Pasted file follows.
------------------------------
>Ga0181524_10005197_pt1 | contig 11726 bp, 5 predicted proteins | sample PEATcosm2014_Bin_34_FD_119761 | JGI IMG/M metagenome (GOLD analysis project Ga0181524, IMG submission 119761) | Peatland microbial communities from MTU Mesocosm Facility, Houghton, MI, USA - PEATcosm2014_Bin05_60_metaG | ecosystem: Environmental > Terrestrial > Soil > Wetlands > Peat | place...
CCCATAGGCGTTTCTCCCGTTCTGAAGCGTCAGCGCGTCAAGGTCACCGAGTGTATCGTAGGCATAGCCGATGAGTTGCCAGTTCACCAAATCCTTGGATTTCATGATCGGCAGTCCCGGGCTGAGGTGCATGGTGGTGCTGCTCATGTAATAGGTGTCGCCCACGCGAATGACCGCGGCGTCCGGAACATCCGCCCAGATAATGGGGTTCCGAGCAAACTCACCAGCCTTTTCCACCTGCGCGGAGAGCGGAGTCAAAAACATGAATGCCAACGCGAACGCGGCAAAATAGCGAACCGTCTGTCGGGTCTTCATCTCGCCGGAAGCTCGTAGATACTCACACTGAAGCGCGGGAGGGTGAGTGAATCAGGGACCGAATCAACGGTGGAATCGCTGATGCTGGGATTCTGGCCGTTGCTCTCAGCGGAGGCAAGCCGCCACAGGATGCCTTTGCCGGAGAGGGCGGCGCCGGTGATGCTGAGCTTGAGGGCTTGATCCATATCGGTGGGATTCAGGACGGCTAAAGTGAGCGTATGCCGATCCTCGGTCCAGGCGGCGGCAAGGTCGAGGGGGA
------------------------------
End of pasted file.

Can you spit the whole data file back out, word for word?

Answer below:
>Ga0181524_10005197_pt1 | contig 11726 bp, 5 predicted proteins | sample PEATcosm2014_Bin_34_FD_119761 | JGI IMG/M metagenome (GOLD analysis project Ga0181524, IMG submission 119761) | Peatland microbial communities from MTU Mesocosm Facility, Houghton, MI, USA - PEATcosm2014_Bin05_60_metaG | ecosystem: Environmental > Terrestrial > Soil > Wetlands > Peat | place...
CCCATAGGCGTTTCTCCCGTTCTGAAGCGTCAGCGCGTCAAGGTCACCGAGTGTATCGTAGGCATAGCCGATGAGTTGCCAGTTCACCAAATCCTTGGATTTCATGATCGGCAGTCCCGGGCTGAGGTGCATGGTGGTGCTGCTCATGTAATAGGTGTCGCCCACGCGAATGACCGCGGCGTCCGGAACATCCGCCCAGATAATGGGGTTCCGAGCAAACTCACCAGCCTTTTCCACCTGCGCGGAGAGCGGAGTCAAAAACATGAATGCCAACGCGAACGCGGCAAAATAGCGAACCGTCTGTCGGGTCTTCATCTCGCCGGAAGCTCGTAGATACTCACACTGAAGCGCGGGAGGGTGAGTGAATCAGGGACCGAATCAACGGTGGAATCGCTGATGCTGGGATTCTGGCCGTTGCTCTCAGCGGAGGCAAGCCGCCACAGGATGCCTTTGCCGGAGAGGGCGGCGCCGGTGATGCTGAGCTTGAGGGCTTGATCCATATCGGTGGGATTCAGGACGGCTAAAGTGAGCGTATGCCGATCCTCGGTCCAGGCGGCGGCAAGGTCGAGGGGGA